While GINI indexes do not correlate to anything – the nations with the highest GINI indexes are the nations at both extremes of affluence productivity and poverty, economists are reaching past correlation and increasingly willing to call the negative correlation between taxes on capitol and economic growth causation.

      For the life of me I can not understand why any same person would seek to punish others for their success knowing that doing so would harm everyone. I keep refering to the Romer study as it is a recent study by Obama’s former cheif economist. But there are myriads of studies confirming this. This is past consensus. I find it hard to grasp why you seem to think I am the ideologue.

      I would agree with you that I think we are in the midst of a national inflection point.
      Regardless of whether you grasp it or not the Tea Party represents a titanic shift in the GOP.
      In other areas I am pessimistically optimistic. I have commented previously that regardless of my disagreements with the current administration on issues of economic policy, I am most disappointed because in so many other ways they could have changed the direction of government policy. Where is the open and transparent government Pres. Obama promised ?
      In the end he has proved to be an establishment statist democrat. Not visionary. Not radical in any way. Not even much of a leader. And even his rhetorical brilliance is wearing thin.

      • Ian Robertson permalink
        October 14, 2011 5:25 pm

        Dhlii, I’m sorry but yes, I think your arguments are weak.

        Every so often some kind of Christian group arrives at my door clutching Bibles and trying to persuade me to join them. Since I am not a Christian I do not care about their bible quotes. Its an empty logic to quote the Bible to a non-believer. I also do not care much about your Adam Smith, a man who lived before the birth of modern economics who talked literally about markets, small ones. Since you overlook every piece of data that contradicts your religion and throw wild and unprovable, even disprovable, assertions you cannot come to a modern understanding of economics.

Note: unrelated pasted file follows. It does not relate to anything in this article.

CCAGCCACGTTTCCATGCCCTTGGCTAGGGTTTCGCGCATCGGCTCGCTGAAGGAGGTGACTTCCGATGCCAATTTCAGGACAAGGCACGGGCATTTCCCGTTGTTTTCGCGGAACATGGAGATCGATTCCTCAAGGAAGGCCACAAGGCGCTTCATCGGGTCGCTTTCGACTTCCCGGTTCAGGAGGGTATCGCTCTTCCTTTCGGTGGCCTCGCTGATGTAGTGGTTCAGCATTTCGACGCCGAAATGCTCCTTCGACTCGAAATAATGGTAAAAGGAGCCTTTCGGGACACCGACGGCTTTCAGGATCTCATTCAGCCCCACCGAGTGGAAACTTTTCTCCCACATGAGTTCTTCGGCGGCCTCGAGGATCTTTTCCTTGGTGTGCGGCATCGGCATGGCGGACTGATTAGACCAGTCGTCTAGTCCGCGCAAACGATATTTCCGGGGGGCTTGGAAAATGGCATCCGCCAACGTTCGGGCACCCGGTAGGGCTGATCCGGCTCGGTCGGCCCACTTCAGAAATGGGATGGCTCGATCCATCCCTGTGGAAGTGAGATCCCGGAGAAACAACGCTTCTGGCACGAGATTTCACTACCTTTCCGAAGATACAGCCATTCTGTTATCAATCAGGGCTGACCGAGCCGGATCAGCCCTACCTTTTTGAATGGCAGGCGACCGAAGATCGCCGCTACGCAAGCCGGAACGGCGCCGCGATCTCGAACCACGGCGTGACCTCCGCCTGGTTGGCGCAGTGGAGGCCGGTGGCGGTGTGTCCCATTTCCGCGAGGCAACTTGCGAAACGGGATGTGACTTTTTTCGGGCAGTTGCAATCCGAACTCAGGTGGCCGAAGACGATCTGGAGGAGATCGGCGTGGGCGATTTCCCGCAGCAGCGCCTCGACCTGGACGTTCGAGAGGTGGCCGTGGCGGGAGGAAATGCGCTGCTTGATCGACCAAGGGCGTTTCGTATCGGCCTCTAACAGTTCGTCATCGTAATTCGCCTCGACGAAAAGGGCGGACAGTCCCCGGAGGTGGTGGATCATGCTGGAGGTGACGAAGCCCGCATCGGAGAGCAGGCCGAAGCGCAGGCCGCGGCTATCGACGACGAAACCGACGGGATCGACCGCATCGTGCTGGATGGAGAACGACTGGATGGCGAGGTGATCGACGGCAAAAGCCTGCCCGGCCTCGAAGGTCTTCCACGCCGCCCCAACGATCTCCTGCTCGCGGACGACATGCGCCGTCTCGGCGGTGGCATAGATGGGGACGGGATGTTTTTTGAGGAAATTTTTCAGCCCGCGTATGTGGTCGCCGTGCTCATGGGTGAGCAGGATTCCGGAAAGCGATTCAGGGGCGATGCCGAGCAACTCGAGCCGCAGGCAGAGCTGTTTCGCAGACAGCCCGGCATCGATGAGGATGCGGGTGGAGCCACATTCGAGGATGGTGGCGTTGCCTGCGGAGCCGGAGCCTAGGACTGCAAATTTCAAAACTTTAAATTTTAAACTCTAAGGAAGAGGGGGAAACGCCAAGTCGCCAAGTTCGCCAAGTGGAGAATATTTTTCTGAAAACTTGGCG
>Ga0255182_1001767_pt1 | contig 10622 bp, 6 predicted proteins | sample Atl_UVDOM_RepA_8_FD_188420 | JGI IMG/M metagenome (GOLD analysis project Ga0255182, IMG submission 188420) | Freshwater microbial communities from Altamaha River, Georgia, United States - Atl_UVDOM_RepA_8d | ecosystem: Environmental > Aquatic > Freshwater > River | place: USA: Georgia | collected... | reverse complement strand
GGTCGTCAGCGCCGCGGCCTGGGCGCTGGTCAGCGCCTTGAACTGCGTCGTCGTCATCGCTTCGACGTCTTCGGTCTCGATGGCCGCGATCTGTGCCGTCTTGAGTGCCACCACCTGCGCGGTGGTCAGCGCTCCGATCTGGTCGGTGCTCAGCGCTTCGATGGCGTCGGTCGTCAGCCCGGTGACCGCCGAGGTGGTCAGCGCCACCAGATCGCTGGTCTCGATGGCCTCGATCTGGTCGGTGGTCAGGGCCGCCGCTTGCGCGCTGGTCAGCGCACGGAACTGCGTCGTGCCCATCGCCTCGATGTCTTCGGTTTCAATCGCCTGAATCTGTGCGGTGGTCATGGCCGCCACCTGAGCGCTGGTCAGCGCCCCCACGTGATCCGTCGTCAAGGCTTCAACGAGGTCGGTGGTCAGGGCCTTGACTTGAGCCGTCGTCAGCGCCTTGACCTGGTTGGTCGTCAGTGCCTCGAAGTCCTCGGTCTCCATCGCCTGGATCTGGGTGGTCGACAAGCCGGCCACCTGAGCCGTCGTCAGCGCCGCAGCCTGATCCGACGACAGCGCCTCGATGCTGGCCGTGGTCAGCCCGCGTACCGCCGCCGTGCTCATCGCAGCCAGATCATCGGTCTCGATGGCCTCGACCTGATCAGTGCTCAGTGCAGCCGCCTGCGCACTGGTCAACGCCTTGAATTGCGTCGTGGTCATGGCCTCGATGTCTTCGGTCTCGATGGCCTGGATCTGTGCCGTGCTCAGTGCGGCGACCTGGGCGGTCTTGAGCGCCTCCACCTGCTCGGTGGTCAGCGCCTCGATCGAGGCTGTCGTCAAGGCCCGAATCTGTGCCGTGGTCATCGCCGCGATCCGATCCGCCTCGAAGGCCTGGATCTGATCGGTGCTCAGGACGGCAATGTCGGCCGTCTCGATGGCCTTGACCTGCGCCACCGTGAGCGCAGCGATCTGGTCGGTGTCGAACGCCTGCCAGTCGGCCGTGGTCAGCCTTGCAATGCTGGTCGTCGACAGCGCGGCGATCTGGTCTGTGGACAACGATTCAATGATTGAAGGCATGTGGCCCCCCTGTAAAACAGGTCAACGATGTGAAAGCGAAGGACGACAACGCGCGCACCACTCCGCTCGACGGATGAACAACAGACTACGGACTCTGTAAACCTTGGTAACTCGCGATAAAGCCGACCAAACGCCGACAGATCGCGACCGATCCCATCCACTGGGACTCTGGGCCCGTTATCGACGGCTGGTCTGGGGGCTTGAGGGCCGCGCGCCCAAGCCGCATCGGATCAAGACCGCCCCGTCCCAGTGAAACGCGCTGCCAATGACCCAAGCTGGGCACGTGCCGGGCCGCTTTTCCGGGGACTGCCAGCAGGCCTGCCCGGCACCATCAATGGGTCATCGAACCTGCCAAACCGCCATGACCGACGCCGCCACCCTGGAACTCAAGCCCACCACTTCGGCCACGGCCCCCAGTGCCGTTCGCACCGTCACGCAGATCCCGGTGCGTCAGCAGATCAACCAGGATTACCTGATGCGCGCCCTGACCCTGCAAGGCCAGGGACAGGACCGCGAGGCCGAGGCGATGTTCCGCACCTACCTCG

I only recently grasped that despite your apparent erudition you have not even grasped the meaning of basic monetary policy when you asked me how I thought I would be harmed if we gave all the millionaires twice as much money as they have now. Geez, go to your local college and ask an economic Prof to explain the connection between the money supply and inflation to you. As well it is incompetent economics that is not supported by any economist in an actual responsible position to state that we should have let the banks fail. Your universe is not my universe.

        Lately I have provided polls that show that Americans are quite concerned about income disparity. I haven’t said they show what we should do. where did I say that? In fact I clearly said that there is no obvious remedy to the situation.

        Earlier I did do research into income, wealth, legislation, etc and provided my results, which you pretty much always misinterpreted.

        Nothing about your economic religion is attractive to me. Its archaic, radical, blind.

        Try knocking on someone else’s door.

      • Ian Robertson permalink
        October 14, 2011 5:46 pm

        As well, by engaging in an endless argument with an absolutist/fundamentalist religion, I get pushed into wanting to take the opposite extreme arguments to yours. Its not a healthy force.

        Do I think some regulations are bad, yes, I do, do I think a government program can fail or be counter productive, yes I do. Do I think that Keynsian stimulus can fail when used under the wrong circumstances, yes I do. But when I argue with your obstinate fundamentalism, my own values get twisted.

        I’m not really the anti-dhlii, though it may seem that way. I’m something else, something unrelated to free market absolutism or government absolutism. I seek a balance of influences between a government sector that at least can aim at fairness or morality and a private sector that aims at only profit. Set me free from your absolutist argument, its way past its prime.

      • October 14, 2011 6:12 pm

        Ian;

        You still keep arguing opinion against information.

        Monetary issues are independent of Wealth. If the rich have twice as much because they increased the total wealth in the economy by a factor of ten – which is usually what is necescary to double the wealth of the rich, there are no monetary issue.

        Inflation is always driven by government – as are virtually all monetary failures. If I trip over an economics professor that does not understand that I have found and idiot.

        You seem to be unable to grasp that the creation of wealth and the creation of money are radically different.

        I have never faced an evangelical that argued with data. Fundamentalism requires faith – as does progressivism.

        You say I have misinterpreted you – no, I have forced your own arguments to their logical ends, it is called “Reductio ad absurdum”. If you wish to claim that a little of something is good, either much more of it should be even better or there have to be criteria derivable from the system itself for the limits. You can not argue as an example that doubling the minimum wage would be good and multiplying it by ten would be bad without a justification besides faith for where and why the increase changes from good to bad.